The carbon cycle is a critical natural process that moves carbon through Earth’s atmosphere, biosphere, pedosphere, lithosphere and oceans. Human activity has tipped the balance of the cycle through extracting enormous quantities of deeply sequestered fossil carbon as fossil fuels. These dense forms of carbon, when burned, release massive amounts of energy and carbon dioxide.
More carbon dioxide is now being released than the earth’s land-based plant life and oceans can naturally reabsorb. The excess carbon dioxide has formed a blanket in our atmosphere—trapping the sun’s heat and changing our climate, as seen in shifts in our earth’s jet stream, ocean currents and air temperature. Rainfall patterns are changing and glaciers (water storage for many communities) are melting quickly.
Carbon Farming has the potential to restore balance within the carbon cycle in a way that will ameliorate climate change, build resilience to drought and increase our agricultural productivity naturally.
Current international data from farming systems and pasture trials around the globe show that we could sequester more than 100% of current annual CO2 emissions with a switch to widely available and inexpensive organic management practices, which we term ‘regenerative organic agriculture.’ — Rodale Report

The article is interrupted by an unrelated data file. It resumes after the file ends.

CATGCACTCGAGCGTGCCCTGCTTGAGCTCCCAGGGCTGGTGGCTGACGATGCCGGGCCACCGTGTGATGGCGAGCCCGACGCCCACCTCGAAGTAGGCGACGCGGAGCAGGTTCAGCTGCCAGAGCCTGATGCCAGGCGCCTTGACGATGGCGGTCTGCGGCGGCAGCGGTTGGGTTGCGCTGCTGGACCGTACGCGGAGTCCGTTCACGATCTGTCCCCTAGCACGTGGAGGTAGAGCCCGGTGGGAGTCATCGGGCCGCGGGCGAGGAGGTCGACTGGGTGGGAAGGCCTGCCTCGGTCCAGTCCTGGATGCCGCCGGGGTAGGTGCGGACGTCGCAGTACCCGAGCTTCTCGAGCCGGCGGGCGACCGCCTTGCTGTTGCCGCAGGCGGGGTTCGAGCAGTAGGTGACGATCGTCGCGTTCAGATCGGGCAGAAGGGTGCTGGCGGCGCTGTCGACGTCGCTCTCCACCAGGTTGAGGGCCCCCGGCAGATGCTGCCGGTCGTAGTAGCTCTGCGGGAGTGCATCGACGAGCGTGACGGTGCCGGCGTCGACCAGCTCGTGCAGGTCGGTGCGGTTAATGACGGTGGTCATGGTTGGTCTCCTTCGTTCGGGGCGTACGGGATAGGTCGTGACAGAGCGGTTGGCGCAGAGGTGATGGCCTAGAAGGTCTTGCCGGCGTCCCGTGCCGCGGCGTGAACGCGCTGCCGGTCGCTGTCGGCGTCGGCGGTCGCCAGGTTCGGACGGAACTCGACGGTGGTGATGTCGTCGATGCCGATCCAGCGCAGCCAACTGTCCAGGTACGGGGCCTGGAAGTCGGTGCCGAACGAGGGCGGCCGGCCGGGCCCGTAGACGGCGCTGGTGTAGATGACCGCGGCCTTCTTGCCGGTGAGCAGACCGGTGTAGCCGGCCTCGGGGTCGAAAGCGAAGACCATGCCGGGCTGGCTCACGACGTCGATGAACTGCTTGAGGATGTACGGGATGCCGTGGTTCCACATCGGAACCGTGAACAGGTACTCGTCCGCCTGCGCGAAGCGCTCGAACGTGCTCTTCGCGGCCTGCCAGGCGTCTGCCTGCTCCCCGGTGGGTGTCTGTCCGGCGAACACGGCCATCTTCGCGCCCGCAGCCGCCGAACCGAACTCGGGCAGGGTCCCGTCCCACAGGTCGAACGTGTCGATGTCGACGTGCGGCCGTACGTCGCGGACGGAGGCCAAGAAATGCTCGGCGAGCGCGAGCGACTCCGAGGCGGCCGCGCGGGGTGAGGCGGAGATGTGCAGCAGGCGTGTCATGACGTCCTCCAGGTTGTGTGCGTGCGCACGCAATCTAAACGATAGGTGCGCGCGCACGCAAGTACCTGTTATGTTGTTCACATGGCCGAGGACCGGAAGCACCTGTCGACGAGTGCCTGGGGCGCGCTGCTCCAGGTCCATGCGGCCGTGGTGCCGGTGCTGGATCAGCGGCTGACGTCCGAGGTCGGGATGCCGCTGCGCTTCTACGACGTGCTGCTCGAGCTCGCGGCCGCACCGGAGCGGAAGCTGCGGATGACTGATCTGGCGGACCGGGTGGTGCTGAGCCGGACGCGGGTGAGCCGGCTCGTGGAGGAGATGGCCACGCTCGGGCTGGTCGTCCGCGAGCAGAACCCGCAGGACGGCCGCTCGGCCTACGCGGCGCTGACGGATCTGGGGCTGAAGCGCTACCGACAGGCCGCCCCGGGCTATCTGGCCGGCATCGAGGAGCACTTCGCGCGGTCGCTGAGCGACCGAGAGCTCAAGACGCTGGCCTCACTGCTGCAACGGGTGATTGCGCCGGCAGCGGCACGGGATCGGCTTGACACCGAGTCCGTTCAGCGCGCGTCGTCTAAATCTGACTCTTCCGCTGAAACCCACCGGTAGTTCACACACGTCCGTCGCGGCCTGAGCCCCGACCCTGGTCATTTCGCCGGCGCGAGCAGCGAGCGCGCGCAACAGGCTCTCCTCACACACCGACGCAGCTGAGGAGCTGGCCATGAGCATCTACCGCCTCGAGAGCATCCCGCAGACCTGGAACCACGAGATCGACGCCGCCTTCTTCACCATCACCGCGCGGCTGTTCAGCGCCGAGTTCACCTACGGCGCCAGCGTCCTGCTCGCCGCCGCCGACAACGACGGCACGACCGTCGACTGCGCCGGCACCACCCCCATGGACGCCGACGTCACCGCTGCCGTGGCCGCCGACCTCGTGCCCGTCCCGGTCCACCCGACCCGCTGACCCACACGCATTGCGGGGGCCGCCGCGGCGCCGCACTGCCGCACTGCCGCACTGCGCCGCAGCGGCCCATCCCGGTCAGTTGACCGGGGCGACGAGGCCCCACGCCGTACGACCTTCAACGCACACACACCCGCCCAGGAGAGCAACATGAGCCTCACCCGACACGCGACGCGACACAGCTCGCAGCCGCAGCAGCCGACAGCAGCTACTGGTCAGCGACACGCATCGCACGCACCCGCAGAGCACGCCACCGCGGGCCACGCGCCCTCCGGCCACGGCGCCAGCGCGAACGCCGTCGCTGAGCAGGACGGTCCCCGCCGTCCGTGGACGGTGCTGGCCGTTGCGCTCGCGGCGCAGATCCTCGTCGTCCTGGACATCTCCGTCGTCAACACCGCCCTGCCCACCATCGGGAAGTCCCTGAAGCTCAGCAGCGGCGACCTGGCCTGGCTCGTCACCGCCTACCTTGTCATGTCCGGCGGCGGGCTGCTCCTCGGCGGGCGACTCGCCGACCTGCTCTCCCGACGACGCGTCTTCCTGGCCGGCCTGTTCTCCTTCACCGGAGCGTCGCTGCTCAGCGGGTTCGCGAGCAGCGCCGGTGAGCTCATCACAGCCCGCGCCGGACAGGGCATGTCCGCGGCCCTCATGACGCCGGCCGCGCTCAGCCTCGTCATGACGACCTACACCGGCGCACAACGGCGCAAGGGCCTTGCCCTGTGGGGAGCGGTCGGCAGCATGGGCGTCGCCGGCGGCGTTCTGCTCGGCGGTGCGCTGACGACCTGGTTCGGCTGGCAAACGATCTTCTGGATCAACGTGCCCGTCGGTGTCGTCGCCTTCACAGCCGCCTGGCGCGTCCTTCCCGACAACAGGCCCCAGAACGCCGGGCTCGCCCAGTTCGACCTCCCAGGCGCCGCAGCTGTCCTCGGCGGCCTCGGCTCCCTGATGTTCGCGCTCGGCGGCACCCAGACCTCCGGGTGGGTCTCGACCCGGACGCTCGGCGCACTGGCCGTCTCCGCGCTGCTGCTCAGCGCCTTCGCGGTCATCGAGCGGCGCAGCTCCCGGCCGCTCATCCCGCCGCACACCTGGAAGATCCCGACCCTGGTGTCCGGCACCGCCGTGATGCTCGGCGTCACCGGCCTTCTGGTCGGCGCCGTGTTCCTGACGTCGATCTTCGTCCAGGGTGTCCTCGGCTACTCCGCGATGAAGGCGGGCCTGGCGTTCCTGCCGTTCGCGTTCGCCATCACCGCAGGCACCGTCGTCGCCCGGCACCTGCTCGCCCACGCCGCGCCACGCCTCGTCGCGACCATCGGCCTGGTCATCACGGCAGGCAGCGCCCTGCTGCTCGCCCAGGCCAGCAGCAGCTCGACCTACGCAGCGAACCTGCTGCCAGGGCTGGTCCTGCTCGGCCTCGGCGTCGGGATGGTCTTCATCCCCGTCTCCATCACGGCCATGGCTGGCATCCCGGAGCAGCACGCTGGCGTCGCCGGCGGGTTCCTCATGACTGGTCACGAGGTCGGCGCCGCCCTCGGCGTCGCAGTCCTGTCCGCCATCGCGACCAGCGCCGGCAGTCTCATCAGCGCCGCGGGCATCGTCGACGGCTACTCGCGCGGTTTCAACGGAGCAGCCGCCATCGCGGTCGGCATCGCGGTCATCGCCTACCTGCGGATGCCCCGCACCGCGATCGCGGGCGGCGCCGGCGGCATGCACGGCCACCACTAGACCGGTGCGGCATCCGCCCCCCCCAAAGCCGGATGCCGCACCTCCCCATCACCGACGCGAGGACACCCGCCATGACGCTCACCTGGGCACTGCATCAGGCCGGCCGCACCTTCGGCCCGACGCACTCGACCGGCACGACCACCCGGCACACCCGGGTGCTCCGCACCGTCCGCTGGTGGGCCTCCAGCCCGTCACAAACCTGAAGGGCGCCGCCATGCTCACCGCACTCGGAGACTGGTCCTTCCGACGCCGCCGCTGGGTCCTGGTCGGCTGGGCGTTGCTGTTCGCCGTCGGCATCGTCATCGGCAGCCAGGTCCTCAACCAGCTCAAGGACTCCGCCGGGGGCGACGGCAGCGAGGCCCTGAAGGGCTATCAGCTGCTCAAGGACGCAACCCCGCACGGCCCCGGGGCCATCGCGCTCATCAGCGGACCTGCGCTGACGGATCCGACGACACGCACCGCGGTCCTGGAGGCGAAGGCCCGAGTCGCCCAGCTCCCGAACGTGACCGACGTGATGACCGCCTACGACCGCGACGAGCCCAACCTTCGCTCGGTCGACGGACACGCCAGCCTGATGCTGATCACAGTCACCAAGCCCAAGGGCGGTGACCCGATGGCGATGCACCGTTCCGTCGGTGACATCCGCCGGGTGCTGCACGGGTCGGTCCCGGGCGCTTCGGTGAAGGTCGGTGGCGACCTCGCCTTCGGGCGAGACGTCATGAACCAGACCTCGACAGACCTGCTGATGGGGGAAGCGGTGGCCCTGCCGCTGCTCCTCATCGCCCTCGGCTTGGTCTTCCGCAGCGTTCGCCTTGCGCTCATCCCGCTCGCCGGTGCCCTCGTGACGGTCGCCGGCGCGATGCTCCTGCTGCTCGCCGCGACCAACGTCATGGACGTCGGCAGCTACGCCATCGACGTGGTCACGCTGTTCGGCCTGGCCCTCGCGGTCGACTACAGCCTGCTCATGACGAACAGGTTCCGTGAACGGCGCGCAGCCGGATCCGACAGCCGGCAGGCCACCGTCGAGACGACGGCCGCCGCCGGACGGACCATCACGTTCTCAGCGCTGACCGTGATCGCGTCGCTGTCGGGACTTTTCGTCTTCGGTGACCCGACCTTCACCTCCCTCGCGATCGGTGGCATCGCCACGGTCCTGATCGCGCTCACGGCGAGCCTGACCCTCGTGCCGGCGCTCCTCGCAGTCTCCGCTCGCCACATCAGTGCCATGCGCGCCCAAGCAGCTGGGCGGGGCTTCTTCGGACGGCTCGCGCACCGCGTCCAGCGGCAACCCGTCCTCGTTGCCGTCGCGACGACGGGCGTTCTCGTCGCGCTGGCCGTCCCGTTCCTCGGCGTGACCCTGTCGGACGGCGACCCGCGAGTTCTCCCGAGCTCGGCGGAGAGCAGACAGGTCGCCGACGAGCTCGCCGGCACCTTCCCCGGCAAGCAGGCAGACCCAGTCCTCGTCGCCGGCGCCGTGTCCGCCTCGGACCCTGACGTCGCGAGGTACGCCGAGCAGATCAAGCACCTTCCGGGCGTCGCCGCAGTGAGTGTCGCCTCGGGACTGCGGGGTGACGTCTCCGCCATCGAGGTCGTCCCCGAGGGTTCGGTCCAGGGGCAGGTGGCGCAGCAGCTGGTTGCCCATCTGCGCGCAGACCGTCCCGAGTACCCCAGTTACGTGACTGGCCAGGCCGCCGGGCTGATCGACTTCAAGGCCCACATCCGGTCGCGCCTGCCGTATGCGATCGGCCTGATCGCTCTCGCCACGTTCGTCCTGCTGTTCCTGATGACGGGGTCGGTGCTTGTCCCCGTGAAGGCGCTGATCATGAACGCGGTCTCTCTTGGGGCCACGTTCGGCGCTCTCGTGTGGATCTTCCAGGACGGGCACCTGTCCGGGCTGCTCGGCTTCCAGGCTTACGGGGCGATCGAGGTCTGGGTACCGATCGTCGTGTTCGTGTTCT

Grass-fed, fiber-producing animals have the potential to graze on managed landscapes where Carbon Farming practices are being implemented, thus creating products that are Climate Beneficial™, by virtue of their integral place in the Carbon Farming system.
For example, implementation of the Bare Ranch Carbon Farm Plan would effectively offset 6 to 9.5 times the GHG emissions associated with Bare Ranch wool production each year. This plan provides a robust framework for the Bare Ranch goal of producing Climate-Beneficial™ wool. Download a PDF of the plan: bare-ranch-cfp-2016
Lani’s Lana is producing a beautiful regionally grown 100% wool textile (from Bare Ranch wool), and is offering yards of this fabric to artisans, home-sewers, designers, and makers through a Community Supported Cloth model. For more information, or to order Climate Beneficial Community Supported Cloth, please visit the Lani’s Lana website: https://shop.lanislana.com/products/community-supported-cloth
Below is a list of already approved soil carbon building practices. The majority of these practices were selected from the USDA-NRCS GHG Ranking Tool.
- Mulching/compost application
- Residue and Tillage Management
- No Till/Strip Till/Direct Seed
- Anaerobic Digester
- Multi-Story Cropping
- Windbreak/Shelterbelt Establishment
- Silvopasture Establishment
- Forage and Biomass Planting
- Nutrient Management
- Tree/Shrub Establishment
- Forest Stand Improvement
- Contour Buffer Strips
- Riparian Restoration
- Riparian Forest Buffer
- Vegetative Barrier
- Windbreak/Shelterbelt Renovation
- Alley Cropping
- Riparian Herbaceous Cover
- Range Planting
- Herbaceous Wind Barriers
- Critical Area Planting
- Residue and Tillage Management
- Forest Slash Treatment
- Filter Strip
- Grassed Waterway
- Hedgerow Planting
- Cross Wind Trap Strips Conservation Cover
- Wetland Restoration
Photos by Paige Green, Bryson Malone (thermometer) and Shutterstock (smokestacks)